By Nick Robertson - AWB
As we near the end of May, large parts of the Australian cropping area are enjoying favourable conditions. Western Australia, Queensland and New South Wales have been the recipients of some very good rain through Autumn and are well positioned as they finalise their winter sowing programs. However, it is a different story for Victoria and South Australia, with large parts of those regions yet to receive their Autumn break. Whilst it isn’t too late, time is running out and the yield may start to be cut from analysts’ production estimates. Western Australia has had a fantastic start with analysts predicting a record canola plant through that state, while on the back of floods in March, Queensland is expecting a big increase in production year on year. Whilst it is difficult to imagine New South Wales can challenge the 2020/21 production numbers, given the start to the 2021/22 season it feels like they will give it a good crack.
Despite the dryness in Victoria and South Australia, the expected carryout of grain still feels healthy enough to continue our strong export program right through 21/22. Once again we are likely to see a solid year for export demand from international customers, and little change in domestic consumption.
Farmers marketing their grain will need look at the global picture to understand where the risk and reward may be. With the most recent World Agricultural Supply and Demand Estimates (WASDE) report released, it may pay to keep an eye on global supply and demand.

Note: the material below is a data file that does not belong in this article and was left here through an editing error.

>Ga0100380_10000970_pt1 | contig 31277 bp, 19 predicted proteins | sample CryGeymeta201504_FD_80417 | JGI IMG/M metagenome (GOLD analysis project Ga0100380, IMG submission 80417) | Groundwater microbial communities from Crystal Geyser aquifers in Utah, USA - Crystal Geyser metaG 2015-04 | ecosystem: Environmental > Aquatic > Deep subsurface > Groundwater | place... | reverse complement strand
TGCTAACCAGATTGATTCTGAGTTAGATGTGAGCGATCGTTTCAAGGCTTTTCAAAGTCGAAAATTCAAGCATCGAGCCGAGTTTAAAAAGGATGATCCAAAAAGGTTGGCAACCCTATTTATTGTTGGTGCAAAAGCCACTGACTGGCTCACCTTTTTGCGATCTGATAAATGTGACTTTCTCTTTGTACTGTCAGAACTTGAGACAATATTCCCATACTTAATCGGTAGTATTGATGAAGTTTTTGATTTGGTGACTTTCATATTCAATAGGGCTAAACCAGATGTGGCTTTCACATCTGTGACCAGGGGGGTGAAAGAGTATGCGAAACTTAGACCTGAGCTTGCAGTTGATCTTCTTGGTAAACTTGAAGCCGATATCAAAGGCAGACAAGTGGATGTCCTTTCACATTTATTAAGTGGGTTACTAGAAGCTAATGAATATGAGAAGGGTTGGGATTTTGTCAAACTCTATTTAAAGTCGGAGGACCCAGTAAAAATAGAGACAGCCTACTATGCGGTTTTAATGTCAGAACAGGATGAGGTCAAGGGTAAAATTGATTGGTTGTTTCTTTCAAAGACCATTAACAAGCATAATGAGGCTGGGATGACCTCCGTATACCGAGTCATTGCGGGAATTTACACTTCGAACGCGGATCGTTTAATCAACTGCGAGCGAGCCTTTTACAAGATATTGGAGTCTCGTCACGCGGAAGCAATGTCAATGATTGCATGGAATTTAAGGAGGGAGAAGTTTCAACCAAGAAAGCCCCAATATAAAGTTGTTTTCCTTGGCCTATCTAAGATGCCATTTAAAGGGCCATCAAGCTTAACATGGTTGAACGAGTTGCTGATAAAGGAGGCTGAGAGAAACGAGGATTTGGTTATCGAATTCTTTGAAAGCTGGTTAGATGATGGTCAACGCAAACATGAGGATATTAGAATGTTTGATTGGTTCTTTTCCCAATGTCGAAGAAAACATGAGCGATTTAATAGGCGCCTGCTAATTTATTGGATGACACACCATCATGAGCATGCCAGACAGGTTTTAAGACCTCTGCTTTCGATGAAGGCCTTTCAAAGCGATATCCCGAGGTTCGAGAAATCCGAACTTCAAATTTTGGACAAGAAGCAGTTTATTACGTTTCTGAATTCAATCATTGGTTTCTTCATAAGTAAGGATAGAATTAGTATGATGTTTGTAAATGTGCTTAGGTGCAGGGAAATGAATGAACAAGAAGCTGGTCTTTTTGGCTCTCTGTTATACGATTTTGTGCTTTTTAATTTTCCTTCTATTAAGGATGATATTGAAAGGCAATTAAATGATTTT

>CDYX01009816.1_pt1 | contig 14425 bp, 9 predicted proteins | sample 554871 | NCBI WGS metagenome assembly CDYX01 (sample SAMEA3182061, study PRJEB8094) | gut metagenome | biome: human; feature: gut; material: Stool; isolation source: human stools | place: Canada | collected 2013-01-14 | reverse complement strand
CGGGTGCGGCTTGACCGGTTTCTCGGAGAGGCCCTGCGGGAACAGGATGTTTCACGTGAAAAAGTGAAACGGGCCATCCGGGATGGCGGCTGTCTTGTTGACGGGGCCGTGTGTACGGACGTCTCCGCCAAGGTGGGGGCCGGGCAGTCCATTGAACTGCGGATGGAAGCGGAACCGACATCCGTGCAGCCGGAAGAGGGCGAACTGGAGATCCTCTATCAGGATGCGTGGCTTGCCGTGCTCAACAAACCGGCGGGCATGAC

With all the recent noise around supply issues it could be expected that this is where the opportunity may lie, however the recent WASDE report has painted more of a bearish picture than some had anticipated. WASDE has forecast a record new crop wheat production for May at 789 million tonnes with Australia’s forecast at 27 million tonnes. Year on year increases are predicted for Europe and the Black Sea while Australia and Canada are expected to be down on production.
While the supply side is mostly bearish for May, it is the demand side where the bulls may lie. WASDE has forecast an increase of 7.8 million tonnes in world wheat consumption, with China being a big part of that story. There is an expectation that the strong demand for feed grains we have seen from China over the last 12 months is set to continue with strong support from the Chinese domestic market and an intent to increase their overall agricultural commodity stocks.
Month on month has seen Brazil’s Safrinha corn estimates reduce significantly, and as a result China return to the market again for USA old crop and new crop purchases.
While the WASDE report paints something of an uncertain picture, it is at least clear where the bulls and bears lie in May. With such a tight supply and demand story, there will still be plenty of volatility to come. For farmers through Australia, keeping one eye on world supply and demand news will keep you in good stead when marketing your grain.